Asked about IoPP membership, 39% of survey respondents noted they were association members. That paid off as member income averaged $104,770, compared with $99,570 for nonmembers. A substantial change from last year’s survey, IoPP noted, was that only 14% of this year’s respondents are Certified Packaging Professionals, compared to 21% last year. CPPs averaged $98,510 of income, lower than the $102,100 reported by nonCPPs.

Company/respondent demographics

End users of packaging machinery, materials, and/or services represented 46% of survey respondents, with 37% suppliers, 9% both end users/suppliers, and 8% others. Supplier representative income was $108,543 compared to $97,797 for end-user professionals (see Figure 4). That said, end-user firm representatives were more likely to receive a pay raise.

Packaging materials suppliers represented the largest respondent group at 28%, followed by food at 21%, packaging machinery at 14%, beverage 12%, pharmaceutical 11%, cosmetics/personal care 11%, contract packaging 11%, services 9%, electronics 8%, and consulting services 5%. Those totals surpass 100% as respondents could select among supplier and end-user categories, as well as different industries. Among this year’s noteworthy survey findings were the following:

• Twenty-nine percent of all respondents were engineers, with marketing/sales next at 19%, followed by R&D (15%), and corporate management (12%). Income by job function (see Figure 5) revealed that corporate management income averages ranked the highest, at $149,891. Next came marketing/sales ($112,989), consultants ($110,921), R&D ($96,563), engineering ($89,776), purchasing ($86,537), production ($84,024), and structural design ($73,082).

• The average survey respondent worked in a company with 13,138 employees. Respondents at companies with at least 50,000 employees made the most income, averaging $109,310. However, income levels did not necessarily correlate with company size. For example, professionals at the smallest companies, with one to nine workers, earned $101,070 annually, while the lowest income average was $94,830, reported by respondents at companies employing 500 to 999 employees. Conversely, supervisory authority did have a direct impact on average earnings, with staff members making $86,340 annually and company officers pulling down $158,080.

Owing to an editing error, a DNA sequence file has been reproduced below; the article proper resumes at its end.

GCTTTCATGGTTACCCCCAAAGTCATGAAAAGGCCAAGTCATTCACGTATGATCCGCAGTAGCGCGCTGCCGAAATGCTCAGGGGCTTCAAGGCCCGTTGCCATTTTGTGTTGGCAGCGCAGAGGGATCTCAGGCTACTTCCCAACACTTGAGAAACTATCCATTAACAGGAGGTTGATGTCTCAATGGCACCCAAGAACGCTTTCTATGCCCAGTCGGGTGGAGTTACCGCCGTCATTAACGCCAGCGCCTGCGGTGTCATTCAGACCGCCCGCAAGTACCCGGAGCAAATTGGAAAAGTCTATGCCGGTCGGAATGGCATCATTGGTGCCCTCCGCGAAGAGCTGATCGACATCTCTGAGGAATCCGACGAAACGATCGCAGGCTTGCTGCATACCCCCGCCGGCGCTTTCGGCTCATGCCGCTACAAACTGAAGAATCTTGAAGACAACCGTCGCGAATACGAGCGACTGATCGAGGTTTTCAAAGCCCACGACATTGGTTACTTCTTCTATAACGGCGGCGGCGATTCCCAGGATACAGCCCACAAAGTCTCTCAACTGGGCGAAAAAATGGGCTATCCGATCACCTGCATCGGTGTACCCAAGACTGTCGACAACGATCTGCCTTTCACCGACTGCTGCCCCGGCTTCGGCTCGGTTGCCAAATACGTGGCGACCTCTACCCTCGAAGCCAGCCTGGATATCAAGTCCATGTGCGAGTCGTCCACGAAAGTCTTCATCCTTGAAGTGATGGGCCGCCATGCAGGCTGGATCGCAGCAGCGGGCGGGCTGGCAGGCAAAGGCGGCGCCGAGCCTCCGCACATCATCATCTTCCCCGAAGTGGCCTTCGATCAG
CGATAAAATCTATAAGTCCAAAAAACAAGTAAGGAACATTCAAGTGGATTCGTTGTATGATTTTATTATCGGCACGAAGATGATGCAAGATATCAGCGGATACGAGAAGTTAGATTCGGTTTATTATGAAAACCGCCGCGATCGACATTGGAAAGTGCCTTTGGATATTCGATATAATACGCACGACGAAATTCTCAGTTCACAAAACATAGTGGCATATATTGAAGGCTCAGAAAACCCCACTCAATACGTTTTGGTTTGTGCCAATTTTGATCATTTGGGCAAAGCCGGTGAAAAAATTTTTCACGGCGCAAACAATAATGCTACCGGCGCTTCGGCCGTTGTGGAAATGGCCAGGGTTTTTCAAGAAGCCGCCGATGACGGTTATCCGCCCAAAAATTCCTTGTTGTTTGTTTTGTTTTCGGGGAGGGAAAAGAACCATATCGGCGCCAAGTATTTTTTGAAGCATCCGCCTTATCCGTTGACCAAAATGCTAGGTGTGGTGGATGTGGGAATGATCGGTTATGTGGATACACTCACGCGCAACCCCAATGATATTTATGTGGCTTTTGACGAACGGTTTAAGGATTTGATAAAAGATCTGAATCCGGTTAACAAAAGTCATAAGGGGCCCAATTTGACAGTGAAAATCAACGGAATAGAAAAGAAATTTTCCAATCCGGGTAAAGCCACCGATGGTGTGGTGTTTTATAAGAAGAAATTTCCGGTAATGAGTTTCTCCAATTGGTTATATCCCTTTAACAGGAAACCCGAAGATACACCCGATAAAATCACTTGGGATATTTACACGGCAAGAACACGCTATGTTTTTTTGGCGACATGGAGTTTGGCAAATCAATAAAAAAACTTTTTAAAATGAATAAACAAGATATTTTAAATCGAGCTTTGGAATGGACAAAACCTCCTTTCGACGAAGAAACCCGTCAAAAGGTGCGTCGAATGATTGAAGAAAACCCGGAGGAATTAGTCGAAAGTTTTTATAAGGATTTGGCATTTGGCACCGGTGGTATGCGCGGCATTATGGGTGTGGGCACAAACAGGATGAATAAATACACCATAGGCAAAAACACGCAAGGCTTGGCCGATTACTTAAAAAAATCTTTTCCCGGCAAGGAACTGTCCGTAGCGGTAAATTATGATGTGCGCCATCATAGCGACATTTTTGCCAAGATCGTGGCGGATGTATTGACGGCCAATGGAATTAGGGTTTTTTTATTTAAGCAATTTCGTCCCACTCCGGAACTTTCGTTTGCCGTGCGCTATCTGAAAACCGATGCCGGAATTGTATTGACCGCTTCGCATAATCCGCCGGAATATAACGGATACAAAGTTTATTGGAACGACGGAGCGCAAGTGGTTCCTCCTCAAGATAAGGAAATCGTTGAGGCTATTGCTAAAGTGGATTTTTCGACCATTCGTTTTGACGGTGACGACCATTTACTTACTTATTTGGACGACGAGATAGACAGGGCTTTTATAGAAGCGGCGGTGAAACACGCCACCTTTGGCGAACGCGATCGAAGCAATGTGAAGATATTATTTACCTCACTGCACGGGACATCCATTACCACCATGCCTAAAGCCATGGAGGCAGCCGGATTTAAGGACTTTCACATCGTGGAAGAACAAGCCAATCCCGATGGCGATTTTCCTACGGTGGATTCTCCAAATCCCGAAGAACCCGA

Career satisfaction

Half of the survey’s respondents indicated they were either somewhat satisfied (33%) or very satisfied (17%) with their wages, while 30% were either somewhat dissatisfied (22%) or very dissatisfied (8%) with their earnings. IoPP reported that end-user company respondents tended to be more satisfied than those who work at supplier organizations.

Respondents expressed more satisfaction with benefits than wages, as 66% indicated they were either somewhat satisfied (37%) or very satisfied (29%) with employer benefits, although that was slightly down from the 71% who fell into those two categories in last year’s survey. Workers in companies with 10 or fewer employees were the least satisfied with their benefits. The survey listed 13 benefits on its questionnaire, with the average respondent receiving 8.26 of them. Paid holidays, paid vacation, medical insurance, dental insurance, and a 401(k)/403(b) were the five most-frequently noted benefits offered by employers.

When surveyed about job duties, 45% of respondents said they were somewhat overburdened (35%) or extremely overburdened (10%). Respondents working for end users were more likely to say they were overburdened than those at supplier firms.

Looking ahead to this year, more than half of survey respondents (53%) expected to earn more in 2010 than last year, while 10% thought they’d earn less. For the most part, increased earning expectations for 2010 were highest at younger age groups, where 69% of those aged 18 to 24 anticipated greater earnings while only 36% of those 65 and older had such expectations.

For IoPP members, the complete 2009 Salary Survey is available for free at

For nonmembers, the survey is available at